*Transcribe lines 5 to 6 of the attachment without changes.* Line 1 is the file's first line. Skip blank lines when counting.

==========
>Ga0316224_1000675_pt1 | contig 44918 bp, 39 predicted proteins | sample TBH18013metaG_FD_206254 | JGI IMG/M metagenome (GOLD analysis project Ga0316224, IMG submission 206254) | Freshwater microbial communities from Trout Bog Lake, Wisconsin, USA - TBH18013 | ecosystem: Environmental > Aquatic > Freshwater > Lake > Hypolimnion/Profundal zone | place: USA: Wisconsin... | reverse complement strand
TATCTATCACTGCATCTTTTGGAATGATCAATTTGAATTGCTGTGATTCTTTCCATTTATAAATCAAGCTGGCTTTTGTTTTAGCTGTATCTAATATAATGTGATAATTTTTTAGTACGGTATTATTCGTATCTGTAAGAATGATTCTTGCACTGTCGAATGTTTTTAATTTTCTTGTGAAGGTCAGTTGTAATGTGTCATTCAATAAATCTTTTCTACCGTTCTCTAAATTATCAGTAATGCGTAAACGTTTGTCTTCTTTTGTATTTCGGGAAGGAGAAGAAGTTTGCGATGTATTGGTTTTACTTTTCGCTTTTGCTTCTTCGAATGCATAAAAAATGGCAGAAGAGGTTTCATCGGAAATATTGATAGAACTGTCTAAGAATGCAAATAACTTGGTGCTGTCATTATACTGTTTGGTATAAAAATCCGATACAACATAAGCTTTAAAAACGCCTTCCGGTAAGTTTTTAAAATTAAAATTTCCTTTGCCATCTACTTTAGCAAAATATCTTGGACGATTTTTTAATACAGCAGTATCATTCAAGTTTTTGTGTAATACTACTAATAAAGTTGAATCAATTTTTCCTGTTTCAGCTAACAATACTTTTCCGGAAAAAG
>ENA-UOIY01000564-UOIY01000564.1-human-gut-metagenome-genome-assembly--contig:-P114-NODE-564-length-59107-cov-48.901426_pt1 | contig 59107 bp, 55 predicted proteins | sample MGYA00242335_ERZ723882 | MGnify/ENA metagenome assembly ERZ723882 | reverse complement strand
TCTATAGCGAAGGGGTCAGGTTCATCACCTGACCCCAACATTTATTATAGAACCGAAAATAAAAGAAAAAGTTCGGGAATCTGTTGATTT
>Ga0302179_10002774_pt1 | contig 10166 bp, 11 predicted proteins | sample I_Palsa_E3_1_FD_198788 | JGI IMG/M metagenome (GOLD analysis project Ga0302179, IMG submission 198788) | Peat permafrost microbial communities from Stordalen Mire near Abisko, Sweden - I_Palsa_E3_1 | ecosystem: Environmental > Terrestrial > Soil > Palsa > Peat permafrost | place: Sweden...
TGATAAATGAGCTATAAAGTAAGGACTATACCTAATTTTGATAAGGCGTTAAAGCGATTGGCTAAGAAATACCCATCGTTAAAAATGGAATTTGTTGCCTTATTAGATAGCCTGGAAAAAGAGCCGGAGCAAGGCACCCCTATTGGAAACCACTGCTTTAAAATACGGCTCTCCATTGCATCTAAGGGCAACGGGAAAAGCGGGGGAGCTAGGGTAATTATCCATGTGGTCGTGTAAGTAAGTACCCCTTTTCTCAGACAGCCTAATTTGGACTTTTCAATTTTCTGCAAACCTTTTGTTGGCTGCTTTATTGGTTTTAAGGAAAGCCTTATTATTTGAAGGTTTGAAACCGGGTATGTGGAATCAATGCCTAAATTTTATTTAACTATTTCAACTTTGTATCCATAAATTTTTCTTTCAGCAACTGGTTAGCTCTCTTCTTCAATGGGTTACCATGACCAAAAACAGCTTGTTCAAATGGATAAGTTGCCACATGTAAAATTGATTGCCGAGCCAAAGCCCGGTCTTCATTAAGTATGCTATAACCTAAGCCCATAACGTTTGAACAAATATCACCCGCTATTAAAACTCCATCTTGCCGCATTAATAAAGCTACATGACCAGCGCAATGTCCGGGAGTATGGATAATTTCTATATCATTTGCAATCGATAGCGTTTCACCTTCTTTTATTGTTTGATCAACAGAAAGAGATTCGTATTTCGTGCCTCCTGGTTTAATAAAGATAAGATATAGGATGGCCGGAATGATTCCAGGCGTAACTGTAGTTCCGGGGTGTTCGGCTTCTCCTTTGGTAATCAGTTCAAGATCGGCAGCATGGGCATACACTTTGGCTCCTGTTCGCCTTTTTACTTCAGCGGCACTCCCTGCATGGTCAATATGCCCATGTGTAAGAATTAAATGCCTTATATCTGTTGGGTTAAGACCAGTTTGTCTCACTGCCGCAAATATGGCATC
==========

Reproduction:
>Ga0302179_10002774_pt1 | contig 10166 bp, 11 predicted proteins | sample I_Palsa_E3_1_FD_198788 | JGI IMG/M metagenome (GOLD analysis project Ga0302179, IMG submission 198788) | Peat permafrost microbial communities from Stordalen Mire near Abisko, Sweden - I_Palsa_E3_1 | ecosystem: Environmental > Terrestrial > Soil > Palsa > Peat permafrost | place: Sweden...
TGATAAATGAGCTATAAAGTAAGGACTATACCTAATTTTGATAAGGCGTTAAAGCGATTGGCTAAGAAATACCCATCGTTAAAAATGGAATTTGTTGCCTTATTAGATAGCCTGGAAAAAGAGCCGGAGCAAGGCACCCCTATTGGAAACCACTGCTTTAAAATACGGCTCTCCATTGCATCTAAGGGCAACGGGAAAAGCGGGGGAGCTAGGGTAATTATCCATGTGGTCGTGTAAGTAAGTACCCCTTTTCTCAGACAGCCTAATTTGGACTTTTCAATTTTCTGCAAACCTTTTGTTGGCTGCTTTATTGGTTTTAAGGAAAGCCTTATTATTTGAAGGTTTGAAACCGGGTATGTGGAATCAATGCCTAAATTTTATTTAACTATTTCAACTTTGTATCCATAAATTTTTCTTTCAGCAACTGGTTAGCTCTCTTCTTCAATGGGTTACCATGACCAAAAACAGCTTGTTCAAATGGATAAGTTGCCACATGTAAAATTGATTGCCGAGCCAAAGCCCGGTCTTCATTAAGTATGCTATAACCTAAGCCCATAACGTTTGAACAAATATCACCCGCTATTAAAACTCCATCTTGCCGCATTAATAAAGCTACATGACCAGCGCAATGTCCGGGAGTATGGATAATTTCTATATCATTTGCAATCGATAGCGTTTCACCTTCTTTTATTGTTTGATCAACAGAAAGAGATTCGTATTTCGTGCCTCCTGGTTTAATAAAGATAAGATATAGGATGGCCGGAATGATTCCAGGCGTAACTGTAGTTCCGGGGTGTTCGGCTTCTCCTTTGGTAATCAGTTCAAGATCGGCAGCATGGGCATACACTTTGGCTCCTGTTCGCCTTTTTACTTCAGCGGCACTCCCTGCATGGTCAATATGCCCATGTGTAAGAATTAAATGCCTTATATCTGTTGGGTTAAGACCAGTTTGTCTCACTGCCGCAAATATGGCATC